It’s worth noting that Dae always believes he can control his future. He has complete, utter faith in his own agency. He alone is not at all afraid of scryers’ visions. He thinks of scryer abilities as a mere asset, one tool of many he can use in carrying out his plans. He is confident of his ability to make choices that will turn any vision to his advantage.
BCS: Dae’s alien nature remains mysterious to the tale, but is essential to Esthe’s decisions and development as a character. How does his alienness have such a profound and disruptive effect on both Esthe and her society?
Anne Ivy: That is a great question. We know a lot about Karnon Dae that we did not go into in the story. We wanted Dae’s exact nature mysterious–he could be an artificially intelligent android programmed never to lie, or a space alien, or a demon–because the important thing about him is not his exact nature (which Esthe would view differently than we do, anyway, because she comes from a different background of culture and myth) but instead that he is an agent of change.
Almost like a plague or a tsunami, he is incredibly powerful, inhuman, destructive, and amoral. Unlike a nature-based agent of change, though, he can feel and think and bargain and plan.
Esthe comes from a society with a powerful hegemony. As strong-willed and intelligent as she is, it would have never occurred to her to fight against her society’s power structure if Karnon Dae had not shown up. It would never have occurred to most of the people in her society, at least not at the point in time of the story. The government of this system is worldwide. People in this story didn’t have a point of comparison, other than their own distant past, to contrast with their own lives.
As an alien (in the general sense), Karnon Dae didn’t belong to the system. Karnon Dae didn’t have the same paradigm, or the same hegemony, and he could make people see the hegemony they’d been blind to before. He brought change that could not have come from the inside–or only could have come slowly and gradually over generations.
Karnon Dae forces change in Esthe as in the society around her. Even though she tells Karnon that her family’s status means nothing to her (and she means it when she says it), it is easier said than done. She has an incredibly difficult time seeing her world’s power structure come apart, even though she is helping to tear it apart. Her society repressed her, convincing her that her worth lay in making Lun happy, but it also privileged her. A great deal of her self-image came from her status as an aristo. Like a lot of people in her society, I imagine, all her ambitions centered around improving her situation within her system, not overturning or even questioning the system itself.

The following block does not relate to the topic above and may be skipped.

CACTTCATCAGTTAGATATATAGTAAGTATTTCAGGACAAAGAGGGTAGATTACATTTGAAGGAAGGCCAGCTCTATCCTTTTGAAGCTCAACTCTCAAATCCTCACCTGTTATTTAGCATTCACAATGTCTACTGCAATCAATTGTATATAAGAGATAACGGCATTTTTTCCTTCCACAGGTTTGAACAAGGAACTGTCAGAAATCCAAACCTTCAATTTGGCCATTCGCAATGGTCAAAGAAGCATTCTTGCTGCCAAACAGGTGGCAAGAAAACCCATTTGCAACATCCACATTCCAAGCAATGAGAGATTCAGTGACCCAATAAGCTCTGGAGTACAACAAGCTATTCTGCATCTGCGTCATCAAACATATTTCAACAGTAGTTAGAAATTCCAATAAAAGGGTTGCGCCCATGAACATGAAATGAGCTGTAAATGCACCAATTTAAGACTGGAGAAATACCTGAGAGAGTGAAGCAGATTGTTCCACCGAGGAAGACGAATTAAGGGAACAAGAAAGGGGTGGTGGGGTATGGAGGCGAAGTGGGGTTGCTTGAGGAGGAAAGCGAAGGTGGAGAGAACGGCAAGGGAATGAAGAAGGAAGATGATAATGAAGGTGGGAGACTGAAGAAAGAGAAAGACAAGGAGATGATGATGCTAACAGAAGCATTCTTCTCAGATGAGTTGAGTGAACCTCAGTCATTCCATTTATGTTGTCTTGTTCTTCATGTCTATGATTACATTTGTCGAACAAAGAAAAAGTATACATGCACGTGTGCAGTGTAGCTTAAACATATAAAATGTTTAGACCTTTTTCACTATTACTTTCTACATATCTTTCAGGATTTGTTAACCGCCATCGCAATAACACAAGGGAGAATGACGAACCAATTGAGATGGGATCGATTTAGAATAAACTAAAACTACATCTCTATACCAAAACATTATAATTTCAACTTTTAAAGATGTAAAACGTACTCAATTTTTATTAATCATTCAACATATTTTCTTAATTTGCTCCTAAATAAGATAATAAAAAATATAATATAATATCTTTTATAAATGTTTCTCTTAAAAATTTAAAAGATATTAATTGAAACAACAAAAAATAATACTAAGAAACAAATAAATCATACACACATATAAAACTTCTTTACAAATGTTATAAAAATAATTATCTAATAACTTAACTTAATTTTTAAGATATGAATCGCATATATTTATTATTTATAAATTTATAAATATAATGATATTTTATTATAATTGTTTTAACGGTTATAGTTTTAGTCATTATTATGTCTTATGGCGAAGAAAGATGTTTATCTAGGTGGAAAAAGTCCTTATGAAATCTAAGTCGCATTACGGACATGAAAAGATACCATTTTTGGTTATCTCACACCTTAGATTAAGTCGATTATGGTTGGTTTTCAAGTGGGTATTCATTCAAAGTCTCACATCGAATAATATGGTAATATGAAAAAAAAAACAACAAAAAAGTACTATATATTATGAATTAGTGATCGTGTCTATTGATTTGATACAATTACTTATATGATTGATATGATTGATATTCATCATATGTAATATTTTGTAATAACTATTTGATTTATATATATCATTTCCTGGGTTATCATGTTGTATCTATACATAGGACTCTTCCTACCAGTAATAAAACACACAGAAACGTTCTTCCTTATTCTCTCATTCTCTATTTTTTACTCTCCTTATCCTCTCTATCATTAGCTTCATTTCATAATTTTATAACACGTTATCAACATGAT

BCS: “Anne Ivy” is, in fact, a collaborative duo. What was it like working with one another? What perspectives did you each bring to the story?
Anne Ivy: We are twin sisters. We had different majors, went to different graduate schools in different fields, lived a large portion of our adult lives in different states, and currently we practice in different professions (“Anne” is a lawyer, while “Ivy” is a doctor).
Separately, we have each published nonfiction in our respective fields under our own names. But from the time we could talk, we always invented stories together. The odd class assignment aside, we have never invented fiction alone. Half the time, we can’t even remember who first conceived a given character or plot twist. (For the record, though, “Ivy” thought up Karnon Dae, and “Anne” developed Esthe.)
We each have different expertise, though, which can be helpful. For example, Ivy knows what tuberculosis is and how it kills its victims in concrete, practical terms instead of fictional romanticizing. (La Boheme and Moulin Rouge notwithstanding, few TB victims are capable of singing by the time the end comes.)
Legal knowledge is useful because understanding how a government works in practice, what it does and how it does it, can be incredibly helpful in conceiving of balances of power in ways that aren’t limited by superficial clichés or ridiculous dichotomies. Plus, as an undergraduate English major, “Anne” had a wider exposure to literature than either one of us would have gotten reading strictly for pleasure.
BCS: What other work do you find inspiring, either fictional or otherwise?
Anne Ivy: Too many to name them all. Neal Stephenson is a genius. China Mieville does brilliant things with speculative fiction, finding imaginative ways to parse out aspects of society and human nature. C. S. Friedman and Barbara Hambly are both longstanding inspirations. Charlie Huston is also incredibly inspiring, in the sense that he can take the reader on an absolutely merciless breakneck ride. In terms of nonfiction, The Gift of Fear by Gavin DeBecker is an incredible book for insight into human nature. We also both love anthropology.
BCS: What’s next for you? What are you working on at the moment?
Anne Ivy: We’re working on a novel that features Karnon Dae. We also have several other short stories in progress.